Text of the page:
The National Wind Technology Center features dynamometers that can test water power-take-off systems for turbines and some wave devices over a wide range of capacity ratings—from 1 kilowatt (kW) to 5 megawatts (MW).
Dynamometers can test water turbine drivetrains by replacing the rotor and blades of a turbine with a powerful motor. NREL's dynamometer test facilities can validate new drivetrain designs and test a variety of components and subsystems—including generators, gearboxes, mechanical or electro-dynamic brakes, power electronics, control systems, and software. Manufacturers and design engineers can use our facilities to study system performance and the integration of generators and power electronics with the electric grid, to perform accelerated lifetime testing, and to develop software.
Overall capabilities include the ability to:
- Perform steady-state testing to determine a turbine's power curve
- Conduct highly accelerated tests in which the turbine is intentionally overloaded to determine its useful operating lifetime
- Use "model-in-the-loop" techniques to emulate various system parameters with computer simulations that are operating in real time.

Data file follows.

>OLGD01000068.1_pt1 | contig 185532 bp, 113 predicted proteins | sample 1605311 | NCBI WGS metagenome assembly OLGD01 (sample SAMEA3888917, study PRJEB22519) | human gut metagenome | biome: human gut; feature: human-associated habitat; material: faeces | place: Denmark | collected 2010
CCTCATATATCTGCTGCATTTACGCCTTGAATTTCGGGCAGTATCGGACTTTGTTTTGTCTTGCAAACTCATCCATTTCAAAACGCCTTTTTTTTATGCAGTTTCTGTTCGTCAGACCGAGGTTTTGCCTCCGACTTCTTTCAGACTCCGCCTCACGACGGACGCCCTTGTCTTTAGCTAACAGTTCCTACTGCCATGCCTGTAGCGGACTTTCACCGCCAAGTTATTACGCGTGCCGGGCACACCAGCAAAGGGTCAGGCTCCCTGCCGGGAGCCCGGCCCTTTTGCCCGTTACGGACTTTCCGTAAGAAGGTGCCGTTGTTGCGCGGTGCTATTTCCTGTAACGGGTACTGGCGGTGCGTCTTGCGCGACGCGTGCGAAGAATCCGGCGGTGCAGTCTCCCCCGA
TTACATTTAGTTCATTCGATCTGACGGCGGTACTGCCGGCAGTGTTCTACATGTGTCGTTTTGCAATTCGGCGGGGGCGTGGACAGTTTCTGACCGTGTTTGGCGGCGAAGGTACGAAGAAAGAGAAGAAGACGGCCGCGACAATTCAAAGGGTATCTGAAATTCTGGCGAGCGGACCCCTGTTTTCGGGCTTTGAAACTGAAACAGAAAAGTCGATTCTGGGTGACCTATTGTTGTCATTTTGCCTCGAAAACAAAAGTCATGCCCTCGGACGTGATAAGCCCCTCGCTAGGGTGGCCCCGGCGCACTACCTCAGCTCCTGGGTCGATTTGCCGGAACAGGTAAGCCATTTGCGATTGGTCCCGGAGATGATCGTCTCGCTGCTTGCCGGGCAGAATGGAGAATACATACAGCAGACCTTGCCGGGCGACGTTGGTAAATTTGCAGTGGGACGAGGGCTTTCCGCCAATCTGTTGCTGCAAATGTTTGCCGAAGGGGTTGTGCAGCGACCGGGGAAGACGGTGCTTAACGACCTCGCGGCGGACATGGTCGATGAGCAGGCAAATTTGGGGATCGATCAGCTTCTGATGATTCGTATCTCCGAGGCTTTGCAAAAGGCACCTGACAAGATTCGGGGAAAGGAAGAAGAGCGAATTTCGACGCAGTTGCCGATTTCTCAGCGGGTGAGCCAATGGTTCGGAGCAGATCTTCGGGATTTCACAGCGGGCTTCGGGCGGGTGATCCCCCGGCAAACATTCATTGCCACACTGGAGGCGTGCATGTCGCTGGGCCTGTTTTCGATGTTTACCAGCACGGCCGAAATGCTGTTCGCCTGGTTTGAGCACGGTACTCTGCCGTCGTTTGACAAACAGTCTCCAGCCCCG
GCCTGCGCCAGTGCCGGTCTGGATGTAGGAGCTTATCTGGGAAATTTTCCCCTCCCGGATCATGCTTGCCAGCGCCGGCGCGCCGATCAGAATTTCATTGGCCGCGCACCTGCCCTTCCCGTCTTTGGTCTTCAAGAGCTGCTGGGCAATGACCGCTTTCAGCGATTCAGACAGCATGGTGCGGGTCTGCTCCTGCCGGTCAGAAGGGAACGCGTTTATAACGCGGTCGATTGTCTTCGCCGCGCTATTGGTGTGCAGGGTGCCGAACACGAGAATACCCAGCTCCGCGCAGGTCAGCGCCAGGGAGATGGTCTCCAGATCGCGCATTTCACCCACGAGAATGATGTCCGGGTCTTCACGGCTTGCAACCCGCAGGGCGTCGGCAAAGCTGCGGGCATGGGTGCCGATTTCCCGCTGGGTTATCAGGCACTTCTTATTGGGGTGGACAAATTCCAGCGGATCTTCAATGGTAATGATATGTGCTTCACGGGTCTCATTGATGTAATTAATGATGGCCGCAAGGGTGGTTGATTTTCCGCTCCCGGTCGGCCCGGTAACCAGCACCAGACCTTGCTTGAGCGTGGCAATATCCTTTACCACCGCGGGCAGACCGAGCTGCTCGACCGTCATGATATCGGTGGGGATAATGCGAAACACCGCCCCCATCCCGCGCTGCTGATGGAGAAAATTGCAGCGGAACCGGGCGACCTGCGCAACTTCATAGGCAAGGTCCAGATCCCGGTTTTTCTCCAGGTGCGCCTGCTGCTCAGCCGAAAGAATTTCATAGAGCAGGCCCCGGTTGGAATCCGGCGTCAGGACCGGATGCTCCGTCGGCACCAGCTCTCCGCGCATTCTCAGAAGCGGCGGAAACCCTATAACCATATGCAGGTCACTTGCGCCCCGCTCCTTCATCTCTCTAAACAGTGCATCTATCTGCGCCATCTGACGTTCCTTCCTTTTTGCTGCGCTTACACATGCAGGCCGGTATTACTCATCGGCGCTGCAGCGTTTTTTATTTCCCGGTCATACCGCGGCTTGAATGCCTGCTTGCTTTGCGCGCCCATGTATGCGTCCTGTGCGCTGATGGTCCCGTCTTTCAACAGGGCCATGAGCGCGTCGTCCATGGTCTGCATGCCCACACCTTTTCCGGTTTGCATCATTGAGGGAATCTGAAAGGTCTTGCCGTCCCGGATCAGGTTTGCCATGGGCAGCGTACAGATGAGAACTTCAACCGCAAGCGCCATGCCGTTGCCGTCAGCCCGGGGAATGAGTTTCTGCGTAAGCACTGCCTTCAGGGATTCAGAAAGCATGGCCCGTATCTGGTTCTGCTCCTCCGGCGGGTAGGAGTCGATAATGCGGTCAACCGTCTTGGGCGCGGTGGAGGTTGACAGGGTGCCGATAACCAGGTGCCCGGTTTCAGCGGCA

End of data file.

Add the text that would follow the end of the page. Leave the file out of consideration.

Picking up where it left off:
Capabilities specific to the larger dynamometers include the ability to:
- Apply nontorque loads, including radial and thrust forces
- Apply yaw or pitch moments of up to 7.2 millinewton-meters
- Connect to the controllable grid interface so that researchers can better understand how turbines react to grid disturbances.
When it comes to testing drivetrains, one size does not fit all. NREL has three dynamometers of varying sizes to offer flexibility to their partners.
This dynamometer employs a 300-horsepower (hp) variable-speed induction motor with AC grid connections of 120, 240, and 480 volts (V) and a maximum apparent power of 250 kilovolt-amperes (kVA). It can also simulate battery charging at 0–216 V DC and a maximum apparent power of 20 kVA.
The 2.5-MW dynamometer features a 3,351-HP, 415-amp AC induction motor with variable frequency drive that can connect to the grid at 575, 600, 690, and 4,160 volts AC.
The 5-MW dynamometer features an 8,000-hp AC induction with variable-frequency drive that can connect to the grid at 13,200 V AC. See the NREL fact sheet on this relatively new dynamometer.